The motivation to exercise is also reduced- but this should be no surprise- another reason why diets don’t work!

Foods that may help to support quality sleep

Warm, sweet and oily foods – banana, avocado and dairy- ( milk substitutes such as oat milk or soya milk do not count as milk in in Ayurveda)

Sweetness does not mean raiding the biscuit tin and artificial sweeteners are just a NO NO. Sweet spices such as cinnamon, turmeric, cardamon and nutmeg can be added to warm milk for a pre bedtime drink.

This is my own cinnamon and nutmeg latte.

Scientifically, hormonal support of sleep is linked with the amino acid tryptophan, the B vitamins and the minerals zinc and magnesium. The hormone melatonin which is required for sleep is the end product of the biochemical transformation of Tryptophan from food. Melatonin is manufactured from Serotonin which in turn needs good gut health.-https://www.herolifestyle.co.uk/post/its-just-a-big-long-tube-or-is-it

How fascinating that thousands of years ago Ayurveda was discussing these chemicals, and the body clock linked with sunlight and wakefulness -serotonin, and nigh time and sleeping with melatonin.



Other Issues that may affect your sleep

Restless legs, a racing mind, Apnoea, pain, inflammation, indigestion, heart burn, IBS, Hormonal issues - If any of these apply to you, consider discussing a functional medicine approach using nutrition and lifestyle. Pain killers and sleeping tablets will work- they take away the pain and make you sleep, but they do not treat the underlying cause. Working on what is causing your health concerns and lack of sleep and the treating the causes and making long term changes will have a profoundly positive effect.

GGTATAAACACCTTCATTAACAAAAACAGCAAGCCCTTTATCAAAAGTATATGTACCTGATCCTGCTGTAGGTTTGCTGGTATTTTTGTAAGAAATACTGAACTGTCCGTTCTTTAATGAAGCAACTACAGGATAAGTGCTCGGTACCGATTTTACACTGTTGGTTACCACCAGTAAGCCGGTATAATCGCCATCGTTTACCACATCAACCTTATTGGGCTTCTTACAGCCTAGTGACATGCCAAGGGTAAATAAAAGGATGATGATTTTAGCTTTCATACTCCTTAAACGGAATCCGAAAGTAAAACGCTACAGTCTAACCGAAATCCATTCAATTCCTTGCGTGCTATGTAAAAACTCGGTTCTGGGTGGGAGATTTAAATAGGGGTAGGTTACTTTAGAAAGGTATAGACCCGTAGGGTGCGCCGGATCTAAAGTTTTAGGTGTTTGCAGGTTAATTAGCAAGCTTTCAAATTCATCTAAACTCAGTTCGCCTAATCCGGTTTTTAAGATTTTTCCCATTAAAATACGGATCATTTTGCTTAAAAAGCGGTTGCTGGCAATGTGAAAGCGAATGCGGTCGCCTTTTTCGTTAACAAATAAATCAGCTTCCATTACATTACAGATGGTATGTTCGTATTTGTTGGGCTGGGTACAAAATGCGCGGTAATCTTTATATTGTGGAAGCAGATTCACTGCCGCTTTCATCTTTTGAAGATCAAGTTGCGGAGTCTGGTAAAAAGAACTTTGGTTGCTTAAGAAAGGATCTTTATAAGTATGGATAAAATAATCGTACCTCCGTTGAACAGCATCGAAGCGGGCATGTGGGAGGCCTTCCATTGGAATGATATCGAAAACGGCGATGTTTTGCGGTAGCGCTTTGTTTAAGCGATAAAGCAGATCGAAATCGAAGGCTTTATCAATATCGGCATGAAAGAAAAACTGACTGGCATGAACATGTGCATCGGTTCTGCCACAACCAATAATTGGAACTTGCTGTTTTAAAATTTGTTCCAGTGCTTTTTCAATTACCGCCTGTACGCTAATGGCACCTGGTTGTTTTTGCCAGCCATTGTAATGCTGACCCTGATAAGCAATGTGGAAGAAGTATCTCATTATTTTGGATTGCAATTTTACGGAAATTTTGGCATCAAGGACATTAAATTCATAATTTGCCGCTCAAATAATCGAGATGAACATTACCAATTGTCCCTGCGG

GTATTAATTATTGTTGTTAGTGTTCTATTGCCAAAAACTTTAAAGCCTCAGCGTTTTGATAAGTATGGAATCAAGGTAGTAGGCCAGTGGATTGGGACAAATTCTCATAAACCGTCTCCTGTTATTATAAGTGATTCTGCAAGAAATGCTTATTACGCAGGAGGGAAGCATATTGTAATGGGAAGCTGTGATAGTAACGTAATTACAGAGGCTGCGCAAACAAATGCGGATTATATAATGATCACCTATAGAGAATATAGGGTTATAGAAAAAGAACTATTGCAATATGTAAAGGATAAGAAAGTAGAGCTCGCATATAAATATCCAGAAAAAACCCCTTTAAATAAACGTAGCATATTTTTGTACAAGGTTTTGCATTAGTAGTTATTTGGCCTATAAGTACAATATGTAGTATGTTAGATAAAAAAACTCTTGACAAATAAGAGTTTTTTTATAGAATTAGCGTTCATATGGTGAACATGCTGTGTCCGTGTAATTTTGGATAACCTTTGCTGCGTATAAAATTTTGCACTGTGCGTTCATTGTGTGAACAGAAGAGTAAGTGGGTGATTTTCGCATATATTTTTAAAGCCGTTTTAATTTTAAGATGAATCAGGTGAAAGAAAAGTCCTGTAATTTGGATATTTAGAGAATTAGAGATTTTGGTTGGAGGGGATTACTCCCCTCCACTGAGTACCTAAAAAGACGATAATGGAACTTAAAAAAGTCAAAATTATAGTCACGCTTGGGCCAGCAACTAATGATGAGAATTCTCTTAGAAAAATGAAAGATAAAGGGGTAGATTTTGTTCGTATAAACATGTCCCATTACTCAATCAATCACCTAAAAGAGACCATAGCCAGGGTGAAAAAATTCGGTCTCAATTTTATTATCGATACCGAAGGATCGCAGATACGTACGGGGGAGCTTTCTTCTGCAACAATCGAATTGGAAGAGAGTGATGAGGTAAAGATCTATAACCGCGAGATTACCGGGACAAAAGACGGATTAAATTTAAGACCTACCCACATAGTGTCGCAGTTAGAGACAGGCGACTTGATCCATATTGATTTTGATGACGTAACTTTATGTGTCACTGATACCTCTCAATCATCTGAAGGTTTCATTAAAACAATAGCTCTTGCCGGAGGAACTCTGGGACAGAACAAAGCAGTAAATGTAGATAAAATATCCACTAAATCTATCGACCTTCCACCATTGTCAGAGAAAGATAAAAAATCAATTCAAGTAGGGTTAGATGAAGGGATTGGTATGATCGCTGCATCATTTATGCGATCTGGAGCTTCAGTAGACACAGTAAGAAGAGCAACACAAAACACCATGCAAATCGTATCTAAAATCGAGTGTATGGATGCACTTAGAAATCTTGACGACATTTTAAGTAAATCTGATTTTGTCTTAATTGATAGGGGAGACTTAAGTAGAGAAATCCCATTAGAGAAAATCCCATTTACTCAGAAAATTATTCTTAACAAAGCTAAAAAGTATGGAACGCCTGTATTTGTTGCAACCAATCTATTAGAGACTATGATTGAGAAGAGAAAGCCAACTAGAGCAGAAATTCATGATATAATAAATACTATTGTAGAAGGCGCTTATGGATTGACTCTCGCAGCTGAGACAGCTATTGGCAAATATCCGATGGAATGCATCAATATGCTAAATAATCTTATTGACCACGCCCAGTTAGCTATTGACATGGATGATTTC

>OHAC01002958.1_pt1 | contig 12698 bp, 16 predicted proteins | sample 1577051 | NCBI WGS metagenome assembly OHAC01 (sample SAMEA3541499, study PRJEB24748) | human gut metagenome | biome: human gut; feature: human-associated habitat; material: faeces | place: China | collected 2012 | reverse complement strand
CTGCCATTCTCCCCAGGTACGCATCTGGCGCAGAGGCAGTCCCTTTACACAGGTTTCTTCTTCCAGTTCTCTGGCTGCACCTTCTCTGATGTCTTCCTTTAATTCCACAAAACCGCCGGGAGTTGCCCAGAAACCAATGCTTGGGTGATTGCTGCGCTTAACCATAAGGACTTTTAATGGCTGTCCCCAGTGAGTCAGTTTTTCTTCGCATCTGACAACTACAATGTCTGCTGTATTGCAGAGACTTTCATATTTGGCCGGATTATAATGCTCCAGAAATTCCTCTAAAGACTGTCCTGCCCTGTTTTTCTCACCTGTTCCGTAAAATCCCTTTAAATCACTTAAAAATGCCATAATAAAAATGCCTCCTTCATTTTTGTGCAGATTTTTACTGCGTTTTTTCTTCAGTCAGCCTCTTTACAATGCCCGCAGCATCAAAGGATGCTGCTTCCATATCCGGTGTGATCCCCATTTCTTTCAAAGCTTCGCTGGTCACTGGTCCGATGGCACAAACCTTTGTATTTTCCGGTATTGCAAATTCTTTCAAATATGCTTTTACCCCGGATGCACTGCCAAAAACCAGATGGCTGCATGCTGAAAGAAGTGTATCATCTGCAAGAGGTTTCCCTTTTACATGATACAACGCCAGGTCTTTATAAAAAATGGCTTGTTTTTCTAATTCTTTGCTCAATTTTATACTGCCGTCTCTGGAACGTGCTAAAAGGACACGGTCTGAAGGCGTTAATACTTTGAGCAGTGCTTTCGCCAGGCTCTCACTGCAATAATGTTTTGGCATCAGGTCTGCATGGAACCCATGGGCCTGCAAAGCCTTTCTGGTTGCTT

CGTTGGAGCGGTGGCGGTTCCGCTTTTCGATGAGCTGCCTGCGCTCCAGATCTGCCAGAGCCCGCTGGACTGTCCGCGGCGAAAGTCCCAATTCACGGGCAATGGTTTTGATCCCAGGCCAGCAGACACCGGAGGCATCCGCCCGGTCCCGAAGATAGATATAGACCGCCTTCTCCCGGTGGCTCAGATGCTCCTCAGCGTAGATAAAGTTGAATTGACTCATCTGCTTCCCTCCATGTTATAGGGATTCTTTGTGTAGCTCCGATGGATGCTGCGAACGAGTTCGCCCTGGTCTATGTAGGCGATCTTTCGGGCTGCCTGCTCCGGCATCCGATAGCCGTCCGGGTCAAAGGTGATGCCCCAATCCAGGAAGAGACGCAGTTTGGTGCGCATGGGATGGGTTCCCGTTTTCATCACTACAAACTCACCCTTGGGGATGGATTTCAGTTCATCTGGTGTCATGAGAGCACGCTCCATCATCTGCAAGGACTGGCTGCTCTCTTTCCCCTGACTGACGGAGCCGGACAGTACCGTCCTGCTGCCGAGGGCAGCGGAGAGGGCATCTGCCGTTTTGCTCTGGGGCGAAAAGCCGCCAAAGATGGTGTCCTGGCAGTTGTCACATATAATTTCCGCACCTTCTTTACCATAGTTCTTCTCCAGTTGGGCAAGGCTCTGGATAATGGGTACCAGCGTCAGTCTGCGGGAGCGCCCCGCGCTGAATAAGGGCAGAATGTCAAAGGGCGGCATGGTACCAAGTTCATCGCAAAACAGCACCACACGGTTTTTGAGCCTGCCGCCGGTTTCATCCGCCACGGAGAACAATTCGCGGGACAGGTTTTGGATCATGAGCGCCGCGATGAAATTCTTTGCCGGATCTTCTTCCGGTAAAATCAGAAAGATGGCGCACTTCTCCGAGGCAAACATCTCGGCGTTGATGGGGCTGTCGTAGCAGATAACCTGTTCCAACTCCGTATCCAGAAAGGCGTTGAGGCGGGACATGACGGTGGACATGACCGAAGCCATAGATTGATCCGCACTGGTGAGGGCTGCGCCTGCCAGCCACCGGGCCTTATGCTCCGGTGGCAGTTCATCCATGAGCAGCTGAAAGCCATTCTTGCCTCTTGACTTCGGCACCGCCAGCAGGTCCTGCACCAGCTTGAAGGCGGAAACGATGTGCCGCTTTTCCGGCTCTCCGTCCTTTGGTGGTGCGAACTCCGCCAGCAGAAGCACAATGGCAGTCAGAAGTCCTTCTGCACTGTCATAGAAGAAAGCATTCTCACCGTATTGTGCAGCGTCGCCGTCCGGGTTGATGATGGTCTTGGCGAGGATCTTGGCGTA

Chaos in the bedroom!

Do you sleep in a sanctuary of tranquility? Is your bedroom a retreat? The more simplicity in your bedroom the better. Remove clutter, remove electronic gadgets, including Tv's, fold clothes neatly or even better put them away,dim lighting and clean comfortable bedding with a cool temperature and natural air flow will all induce a better quality sleep.


Book a discovery call to find out how I may be able to support you in all areas of your health, not just your sleep.

Take a look at your own personal food choices over a week or a month to establish if you need (or want) to make changes or book a discovery call with me to find out how I can help support you.


Sleep as nature intended

An Ayurveda lifestyle helps us to follow the laws of nature. By aligning your body with the rhythm of nature and by following this natural clock you may be rewarded not only with quality sleep but improved health, vitality and energy.

You may need to make some changes to your routine, diet and lifestyle but you will possibly notice a massive improvement in your energy, alertness, psychological state and ability to actually achieve your goals. Not to mention improved gastrointestinal health, clearer skin, eyes and clarity and focus.

Om shanti and sleep well

Helen